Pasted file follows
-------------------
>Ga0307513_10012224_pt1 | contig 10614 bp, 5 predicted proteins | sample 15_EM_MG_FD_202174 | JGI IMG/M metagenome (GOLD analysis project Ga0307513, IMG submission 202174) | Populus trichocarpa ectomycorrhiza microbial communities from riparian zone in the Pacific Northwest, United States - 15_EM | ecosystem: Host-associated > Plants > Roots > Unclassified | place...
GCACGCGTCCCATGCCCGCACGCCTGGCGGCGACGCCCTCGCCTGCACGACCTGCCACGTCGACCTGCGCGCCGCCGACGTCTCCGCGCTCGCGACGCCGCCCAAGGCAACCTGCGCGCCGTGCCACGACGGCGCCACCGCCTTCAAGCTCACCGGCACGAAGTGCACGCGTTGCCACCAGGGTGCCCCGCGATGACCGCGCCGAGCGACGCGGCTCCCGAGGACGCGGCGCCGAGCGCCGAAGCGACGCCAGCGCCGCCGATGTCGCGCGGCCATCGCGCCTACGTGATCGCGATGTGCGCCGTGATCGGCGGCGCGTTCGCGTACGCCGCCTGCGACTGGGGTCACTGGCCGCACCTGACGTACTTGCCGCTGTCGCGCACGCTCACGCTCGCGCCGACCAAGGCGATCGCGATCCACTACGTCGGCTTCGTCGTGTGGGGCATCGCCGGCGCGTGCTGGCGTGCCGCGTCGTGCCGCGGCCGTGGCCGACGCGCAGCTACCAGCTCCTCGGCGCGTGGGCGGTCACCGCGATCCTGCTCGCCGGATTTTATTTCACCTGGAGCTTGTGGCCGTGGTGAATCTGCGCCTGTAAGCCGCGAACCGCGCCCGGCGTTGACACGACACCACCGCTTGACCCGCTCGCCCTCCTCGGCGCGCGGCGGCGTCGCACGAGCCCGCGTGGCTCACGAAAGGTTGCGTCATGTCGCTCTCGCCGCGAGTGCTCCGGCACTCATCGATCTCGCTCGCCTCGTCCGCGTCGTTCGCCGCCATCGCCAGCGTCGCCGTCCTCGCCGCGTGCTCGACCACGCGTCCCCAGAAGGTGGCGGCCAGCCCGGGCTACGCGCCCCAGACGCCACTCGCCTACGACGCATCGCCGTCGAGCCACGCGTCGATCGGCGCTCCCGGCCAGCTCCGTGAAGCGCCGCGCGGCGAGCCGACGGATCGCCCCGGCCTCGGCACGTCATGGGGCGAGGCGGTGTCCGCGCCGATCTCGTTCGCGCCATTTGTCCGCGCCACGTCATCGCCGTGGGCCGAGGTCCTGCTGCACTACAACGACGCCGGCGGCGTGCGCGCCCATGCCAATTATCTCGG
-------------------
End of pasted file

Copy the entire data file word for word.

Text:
>Ga0307513_10012224_pt1 | contig 10614 bp, 5 predicted proteins | sample 15_EM_MG_FD_202174 | JGI IMG/M metagenome (GOLD analysis project Ga0307513, IMG submission 202174) | Populus trichocarpa ectomycorrhiza microbial communities from riparian zone in the Pacific Northwest, United States - 15_EM | ecosystem: Host-associated > Plants > Roots > Unclassified | place...
GCACGCGTCCCATGCCCGCACGCCTGGCGGCGACGCCCTCGCCTGCACGACCTGCCACGTCGACCTGCGCGCCGCCGACGTCTCCGCGCTCGCGACGCCGCCCAAGGCAACCTGCGCGCCGTGCCACGACGGCGCCACCGCCTTCAAGCTCACCGGCACGAAGTGCACGCGTTGCCACCAGGGTGCCCCGCGATGACCGCGCCGAGCGACGCGGCTCCCGAGGACGCGGCGCCGAGCGCCGAAGCGACGCCAGCGCCGCCGATGTCGCGCGGCCATCGCGCCTACGTGATCGCGATGTGCGCCGTGATCGGCGGCGCGTTCGCGTACGCCGCCTGCGACTGGGGTCACTGGCCGCACCTGACGTACTTGCCGCTGTCGCGCACGCTCACGCTCGCGCCGACCAAGGCGATCGCGATCCACTACGTCGGCTTCGTCGTGTGGGGCATCGCCGGCGCGTGCTGGCGTGCCGCGTCGTGCCGCGGCCGTGGCCGACGCGCAGCTACCAGCTCCTCGGCGCGTGGGCGGTCACCGCGATCCTGCTCGCCGGATTTTATTTCACCTGGAGCTTGTGGCCGTGGTGAATCTGCGCCTGTAAGCCGCGAACCGCGCCCGGCGTTGACACGACACCACCGCTTGACCCGCTCGCCCTCCTCGGCGCGCGGCGGCGTCGCACGAGCCCGCGTGGCTCACGAAAGGTTGCGTCATGTCGCTCTCGCCGCGAGTGCTCCGGCACTCATCGATCTCGCTCGCCTCGTCCGCGTCGTTCGCCGCCATCGCCAGCGTCGCCGTCCTCGCCGCGTGCTCGACCACGCGTCCCCAGAAGGTGGCGGCCAGCCCGGGCTACGCGCCCCAGACGCCACTCGCCTACGACGCATCGCCGTCGAGCCACGCGTCGATCGGCGCTCCCGGCCAGCTCCGTGAAGCGCCGCGCGGCGAGCCGACGGATCGCCCCGGCCTCGGCACGTCATGGGGCGAGGCGGTGTCCGCGCCGATCTCGTTCGCGCCATTTGTCCGCGCCACGTCATCGCCGTGGGCCGAGGTCCTGCTGCACTACAACGACGCCGGCGGCGTGCGCGCCCATGCCAATTATCTCGG